Key words: Swan Goose, Anser cygnoides, Greylag Goose, Anser anser, aggressive behaviour, foraging, hybrid superiority, competition, threat postures, wildfowl
Tworek S. 2004. Factors affecting temporal dynamics of avian assemblages in a heterogeneous landscape. Acta Ornithol. 39: 00–00.
Abstract. The influence of the characteristics of habitat fragments on the dynamics of avian communities and the effect that fragments of different sizes have on the stability of the breeding species composition, and also on local extinction, colonisation and turnover rates were studied in an agricultural landscape in southern Poland. The fragments included various habitat types that differed from the matrix. Breeding birds were surveyed using the territory mapping method to assess turnover. Species composition depended on both the spatial structure of a fragment and the features of its surroundings. Local declines and appearances of species had a similar influence on the turnover in all size classes of the fragments. Species that contributed most to the total turnover were: Lanius collurio, Phasianus colchicus, Anas platyrhynchos, Emberiza schoeniclus, Columba palumbus and Sylvia communis. However, there were differences among species contributing most to the turnover according to area size classes. Heterogeneous habitats in a mosaic-like, agricultural landscape do not function as islands. The existence of species in an area with such a level of habitat patchiness can be related primarily to habitat quality, mainly because of poor isolation and the high permeability of isolating habitats.
Key words: mosaic landscape, species composition, turnover rate, extinction, colonisation, species-area relationship
Zduniak P. 1,2, Yosef R.2 2004. Seasonal biometric differences between sex and age groups of the Graceful Warbler Prinia gracilis at Eilat, Israel. Acta Ornithol. 39: 00–00.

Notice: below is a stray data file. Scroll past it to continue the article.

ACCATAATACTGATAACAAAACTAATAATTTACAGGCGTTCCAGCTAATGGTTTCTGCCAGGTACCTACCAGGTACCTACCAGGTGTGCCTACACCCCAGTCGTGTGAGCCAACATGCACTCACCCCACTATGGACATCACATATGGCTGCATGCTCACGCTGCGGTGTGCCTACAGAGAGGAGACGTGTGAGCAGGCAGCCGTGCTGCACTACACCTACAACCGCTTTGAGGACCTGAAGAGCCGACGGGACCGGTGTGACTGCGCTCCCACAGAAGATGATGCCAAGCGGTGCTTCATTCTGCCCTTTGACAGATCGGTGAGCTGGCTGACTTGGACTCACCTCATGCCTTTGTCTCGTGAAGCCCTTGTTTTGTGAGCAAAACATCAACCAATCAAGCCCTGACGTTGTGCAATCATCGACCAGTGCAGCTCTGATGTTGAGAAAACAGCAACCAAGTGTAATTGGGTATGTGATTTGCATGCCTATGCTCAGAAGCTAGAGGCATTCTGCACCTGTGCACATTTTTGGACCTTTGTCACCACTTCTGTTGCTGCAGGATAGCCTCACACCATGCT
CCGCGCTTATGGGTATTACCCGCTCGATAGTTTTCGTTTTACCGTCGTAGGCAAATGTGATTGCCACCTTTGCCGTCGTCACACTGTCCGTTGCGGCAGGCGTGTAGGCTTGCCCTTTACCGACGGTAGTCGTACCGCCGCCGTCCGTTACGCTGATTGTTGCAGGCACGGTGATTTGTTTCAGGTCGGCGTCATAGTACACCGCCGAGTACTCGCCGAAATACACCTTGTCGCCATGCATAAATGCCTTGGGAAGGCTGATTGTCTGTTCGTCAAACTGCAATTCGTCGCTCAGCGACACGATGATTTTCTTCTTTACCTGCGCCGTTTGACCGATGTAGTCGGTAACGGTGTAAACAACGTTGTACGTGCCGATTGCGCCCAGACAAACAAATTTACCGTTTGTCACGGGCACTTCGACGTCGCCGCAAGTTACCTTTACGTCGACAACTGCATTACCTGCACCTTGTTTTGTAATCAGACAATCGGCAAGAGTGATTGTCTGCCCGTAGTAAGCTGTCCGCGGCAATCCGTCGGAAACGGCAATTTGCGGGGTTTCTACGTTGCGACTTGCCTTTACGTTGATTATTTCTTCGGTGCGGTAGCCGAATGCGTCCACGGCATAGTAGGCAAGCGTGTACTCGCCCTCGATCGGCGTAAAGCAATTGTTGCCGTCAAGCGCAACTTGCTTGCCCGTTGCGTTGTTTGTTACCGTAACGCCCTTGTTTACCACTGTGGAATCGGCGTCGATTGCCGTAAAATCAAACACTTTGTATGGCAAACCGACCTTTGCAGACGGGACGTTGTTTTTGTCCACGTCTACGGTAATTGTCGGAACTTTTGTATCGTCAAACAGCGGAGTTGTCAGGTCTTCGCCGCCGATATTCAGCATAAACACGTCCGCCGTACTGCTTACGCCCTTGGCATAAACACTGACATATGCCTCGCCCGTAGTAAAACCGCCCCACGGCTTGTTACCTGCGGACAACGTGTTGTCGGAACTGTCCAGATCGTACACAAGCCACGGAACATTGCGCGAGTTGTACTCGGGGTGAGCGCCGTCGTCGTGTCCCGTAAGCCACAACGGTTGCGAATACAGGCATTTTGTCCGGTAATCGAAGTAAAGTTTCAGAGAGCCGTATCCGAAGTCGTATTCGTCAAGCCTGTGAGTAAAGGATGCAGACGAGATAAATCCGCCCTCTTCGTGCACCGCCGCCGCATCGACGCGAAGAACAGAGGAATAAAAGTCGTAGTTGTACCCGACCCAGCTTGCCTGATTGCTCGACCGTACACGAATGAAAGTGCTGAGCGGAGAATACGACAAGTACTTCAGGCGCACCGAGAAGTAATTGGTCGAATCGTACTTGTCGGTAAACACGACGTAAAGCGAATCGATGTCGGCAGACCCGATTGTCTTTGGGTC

1International Birding & Research Centre in Eilat, P. O. Box 774, Eilat 88000 , ISRAEL
Abstract. An abundant resident in Israel, the Graceful Warbler breeds in the northern and central parts of the country and has recently invaded desert areas following their human settlement. Possible seasonal changes in age and sex structure were investigated, as were differences in body measurements in individual sex and age classes as well as changes in the numbers of the Graceful Warbler population in Eilat. No difference was recorded between spring and autumn in the proportion of males to females, nor were significant differences found in the numbers of males and females ringed during the spring and autumn seasons. There was a significant difference in the proportion of juvenile to adult birds trapped in spring and in autumn. Moreover, males had longer wings than females in both seasons. There were no differences in body mass or body condition between sexes in the two seasons. Furthermore, adults had longer wings than first-year birds. Juveniles had longer wings in autumn than in spring, but no differences were recorded in the adults in this respect. In addition, juveniles were in better condition in spring than in autumn; however, there was no difference in body condition of the adults between seasons. The fact that a significant trend was found in the numbers of Graceful Warblers trapped in spring but no such trend in autumn, that a large proportion of recaptured birds were noted in both seasons, and that a high number of individual birds were caught repeatedly during the study period, suggests the existence of a stable or increasing breeding population in Eilat all the year round. In addition, the Bird Sanctuary is like an oasis in the desert environs of Eilat. Hence, the lack of differences among the years in the proportions of males and females between the seasons suggests that it is mainly breeding pairs that occupy the area.
Key words: Graceful Warbler, Prinia gracilis, Eilat, biometric